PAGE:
Abyo also argues that the jury could not rely on the DataMaster result because the August 18, 2004, verification of calibration report was not certified by the director of the State Breath Alcohol Testing Program until November 29, 2004—more than three months *61 after the verification of calibration was performed and nearly two months after Abyo's DataMaster test.

    The Alaska Administrative Code provides that, in order for a breath test to be considered valid:

    At intervals not to exceed 60 days, the accuracy of the calibration of a breath test instrument must be verified. The verification of calibration must be performed by the scientific director or by a qualified person designated by the scientific director. A written report of the verification of calibration shall be made by the person who performed that verification. That report shall be submitted to the scientific director, if the scientific director did not prepare it. Upon receipt of the written report or after preparing the written report, and if the report verifies that the calibration of the breath test instrument is accurate, the scientific director shall issue a certification for the breath test instrument. The certification is valid for 60 days after the day the verification of calibration was performed.[26]

    This language does not require the scientific director to issue the certification within a certain amount of time after the verification of calibration is performed, and it does not state that DataMaster test results are only valid if they are performed after the scientific director issues the certification. Instead, in order for a breath test result to be presumed valid, a verification of calibration must be performed every sixty days, and, at some point, the scientific director must issue a certification for the breath test instrument.[27]

    Here, the DataMaster was properly verified as calibrated on August 18, 2004, and the verification of that calibration was certified later by the scientific director. The jury was therefore justified in relying on any tests performed on that DataMaster within sixty days of August 18, 2004, including the October 2, 2004, test that showed Abyo had a blood alcohol level of 0.125 percent.

    Conclusion

    We REMAND this case to the district court for an evidentiary hearing on whether Officer Anthony had probable cause to arrest Abyo. Within ninety days, the district court shall transmit findings on that issue to this Court. The parties shall have twenty days to submit simultaneous memoranda addressing the district court's findings. We reject Abyo's other claims of error. We retain jurisdiction.

    NOTES

    [1] AS 28.35.030(a).

    [2] Miranda v. Arizona, 384 U.S. 436, 86 S. Ct. 1602, 16 L. Ed. 2d 694 (1966).

    [3] 750 P.2d 834 (Alaska App.1988).

    [4] Id. at 839 (citations omitted). See also Davis v. State, 766 P.2d 41, 43 (Alaska App.1988).

    [5] 783 P.2d 1173 (Alaska App.1989).

    [6] Id. at 1180.

    [7] 541 U.S. 36, 124 S. Ct. 1354, 158 L. Ed. 2d 177 (2004).

    [8] See AS 28.35.033(d) (establishing the presumption that a person is intoxicated if the person's breath test result is above the legal limit and the breath test was performed according to methods approved by the Department of Public Safety); 13 AAC 63.100(c) (requiring that the accuracy of the calibration of a breath test instrument be verified at intervals not to exceed sixty days).

    [9] Crawford, 541 U.S. at 50-51, 124 S.Ct. at 1364.

    [10] Id., 541 U.S. at 53-54, 124 S.Ct. at 1365.

    [11] Id., 541 U.S. at 56, 124 S.Ct. at 1367. See also A.R.E. 803(6).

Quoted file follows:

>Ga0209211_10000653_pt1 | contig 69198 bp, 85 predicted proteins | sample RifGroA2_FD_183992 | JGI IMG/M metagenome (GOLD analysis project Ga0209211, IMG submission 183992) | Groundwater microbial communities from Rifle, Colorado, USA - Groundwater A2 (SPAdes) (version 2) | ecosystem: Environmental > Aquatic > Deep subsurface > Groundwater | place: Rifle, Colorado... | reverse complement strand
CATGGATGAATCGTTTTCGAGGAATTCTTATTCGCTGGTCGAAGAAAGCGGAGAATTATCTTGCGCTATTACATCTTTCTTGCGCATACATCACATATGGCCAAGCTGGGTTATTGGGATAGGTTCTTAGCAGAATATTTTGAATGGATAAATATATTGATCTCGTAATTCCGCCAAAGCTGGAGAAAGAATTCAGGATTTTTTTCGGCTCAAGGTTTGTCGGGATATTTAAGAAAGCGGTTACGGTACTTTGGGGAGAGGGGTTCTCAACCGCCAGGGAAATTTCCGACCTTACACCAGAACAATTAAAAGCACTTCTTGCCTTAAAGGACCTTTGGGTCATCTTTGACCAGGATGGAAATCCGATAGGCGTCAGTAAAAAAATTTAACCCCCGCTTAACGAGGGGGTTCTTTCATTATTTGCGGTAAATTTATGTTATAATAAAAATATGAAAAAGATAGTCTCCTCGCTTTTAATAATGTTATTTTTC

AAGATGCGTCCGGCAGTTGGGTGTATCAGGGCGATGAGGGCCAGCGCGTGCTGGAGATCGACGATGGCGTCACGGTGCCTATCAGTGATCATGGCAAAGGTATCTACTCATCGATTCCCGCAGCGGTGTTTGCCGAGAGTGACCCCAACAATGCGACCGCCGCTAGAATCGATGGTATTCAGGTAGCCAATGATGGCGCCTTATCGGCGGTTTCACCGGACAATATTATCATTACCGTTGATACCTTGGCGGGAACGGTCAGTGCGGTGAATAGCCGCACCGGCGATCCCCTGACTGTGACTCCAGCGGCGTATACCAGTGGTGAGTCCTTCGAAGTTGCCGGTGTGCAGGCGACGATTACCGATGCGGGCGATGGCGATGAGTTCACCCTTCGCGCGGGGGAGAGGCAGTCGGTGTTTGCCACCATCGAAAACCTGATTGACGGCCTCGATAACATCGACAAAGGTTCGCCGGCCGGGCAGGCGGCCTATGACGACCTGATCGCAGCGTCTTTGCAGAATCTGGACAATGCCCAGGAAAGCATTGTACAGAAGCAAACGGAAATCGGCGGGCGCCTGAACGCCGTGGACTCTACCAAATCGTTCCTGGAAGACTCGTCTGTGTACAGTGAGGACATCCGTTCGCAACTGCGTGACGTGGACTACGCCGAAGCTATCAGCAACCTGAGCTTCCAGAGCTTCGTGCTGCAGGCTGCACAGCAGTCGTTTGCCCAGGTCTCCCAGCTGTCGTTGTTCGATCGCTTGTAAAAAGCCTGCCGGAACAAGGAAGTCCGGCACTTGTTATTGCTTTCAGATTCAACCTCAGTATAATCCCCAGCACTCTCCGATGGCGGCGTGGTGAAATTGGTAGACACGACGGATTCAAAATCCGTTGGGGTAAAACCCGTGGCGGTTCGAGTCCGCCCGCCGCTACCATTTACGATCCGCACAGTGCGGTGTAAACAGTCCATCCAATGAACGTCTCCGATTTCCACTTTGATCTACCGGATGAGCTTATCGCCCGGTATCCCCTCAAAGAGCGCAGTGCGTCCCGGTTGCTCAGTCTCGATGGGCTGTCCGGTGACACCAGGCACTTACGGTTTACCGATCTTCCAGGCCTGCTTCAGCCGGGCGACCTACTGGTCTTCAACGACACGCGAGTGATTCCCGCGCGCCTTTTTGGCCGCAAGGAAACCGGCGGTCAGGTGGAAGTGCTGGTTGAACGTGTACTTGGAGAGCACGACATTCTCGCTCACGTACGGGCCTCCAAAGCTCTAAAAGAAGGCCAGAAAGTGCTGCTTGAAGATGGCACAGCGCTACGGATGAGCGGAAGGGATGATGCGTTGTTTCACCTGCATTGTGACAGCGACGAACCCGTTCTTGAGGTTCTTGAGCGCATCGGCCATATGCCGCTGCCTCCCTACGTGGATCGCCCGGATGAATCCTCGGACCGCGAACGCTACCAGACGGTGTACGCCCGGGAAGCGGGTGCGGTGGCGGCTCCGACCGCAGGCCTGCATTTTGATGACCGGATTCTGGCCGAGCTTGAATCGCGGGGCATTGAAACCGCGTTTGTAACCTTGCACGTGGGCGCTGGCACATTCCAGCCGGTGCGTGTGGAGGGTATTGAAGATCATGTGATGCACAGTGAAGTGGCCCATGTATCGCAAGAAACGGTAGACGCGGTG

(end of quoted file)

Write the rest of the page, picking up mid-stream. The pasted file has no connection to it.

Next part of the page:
[12] See Wester v. State, 528 P.2d 1179, 1183 (Alaska 1974) (holding that "ampule certification and breathalyzer calibration need not be the subject of personal testimony and are clearly admissible under the official records exception to the hearsay rule"); State v. Huggins, 659 P.2d 613, 615-17 (Alaska App.1982) (holding that a certificate of calibration is admissible under the public records exception and its admission does not violate a defendant's Sixth Amendment right to confrontation); Byrne v. State, 654 P.2d 795, 796-97 (Alaska App.1982) (accord).

    [13] See, e.g., Bohsancurt v. Eisenberg, 212 Ariz. 182, 129 P.3d 471, 475-80 (Ct.App.2006); Rackoff v. State, 275 Ga.App. 737, 621 S.E.2d 841, 845 (2005); Rembusch v. State, 836 N.E.2d 979, 982 (Ind.Ct.App.2005); State v. Carter, 326 Mont. 427, 114 P.3d 1001, 1005-07 (2005); State v. Godshalk, 381 N.J.Super. 326, 885 A.2d 969, 973 (Law Div.2005); State v. Dedman, 136 N.M. 561, 102 P.3d 628, 636 (2004); People v. Kanhai, 8 Misc. 3d 447, 797 N.Y.S.2d 870, 875 (Crim.Ct. 2005); State v. Norman, 203 Or.App. 1, 125 P.3d 15, 18-20 (2005); Luginbyhl v. Commonwealth, 46 Va.App. 460, 618 S.E.2d 347, 355 (2005). But see Shiver v. State, 900 So. 2d 615, 618 (Fla. Dist.Ct.App.2005).

    [14] 212 Ariz. 182, 129 P.3d 471.

    [15] Id. at 477.

    [16] Id. at 479-80.

    [17] ___ U.S. ___, 126 S. Ct. 2266, 165 L. Ed. 2d 224 (2006).

    [18] Id., 126 S.Ct. at 2273-74.

    [19] State v. Marshall, 114 Hawai`i 396, 163 P.3d 199, 205 (Hawai`i App.2007); Jarrell v. State, 852 N.E.2d 1022, 1025-26 (Ind.App.2006); State v. Fischer, 272 Neb. 963, 726 N.W.2d 176, 182-83 (2007) (all discussing Davis v. Washington in holding that certifications were not testimonial).

    [20] See 13 AAC 63.100. See also AS 28.35.033(d).

    [21] 13 AAC 63.100(c).

    [22] See Alaska R.Crim. P. 29.

    [23] Roussel v. State, 115 P.3d 581, 586 (Alaska App.2005).

    [24] Id.

    [25] Anthony v. State, 521 P.2d 486, 492 (Alaska 1974). See also Noble v. State, 552 P.2d 142, 145 (Alaska 1976) (holding that inconsistencies in testimony "do not destroy the probative value of the testimony, but go instead to the credibility of the witness and the weight to be given his testimony"); Daniels v. State, 767 P.2d 1163, 1167 (Alaska App.1989) ("[T]he credibility of witnesses is exclusively a question for the jury and cannot properly be considered on appeal in determining the sufficiency of the evidence presented below.").

    [26] 13 AAC 63.100(c). See also AS 28.35.033(d).

    [27] Id.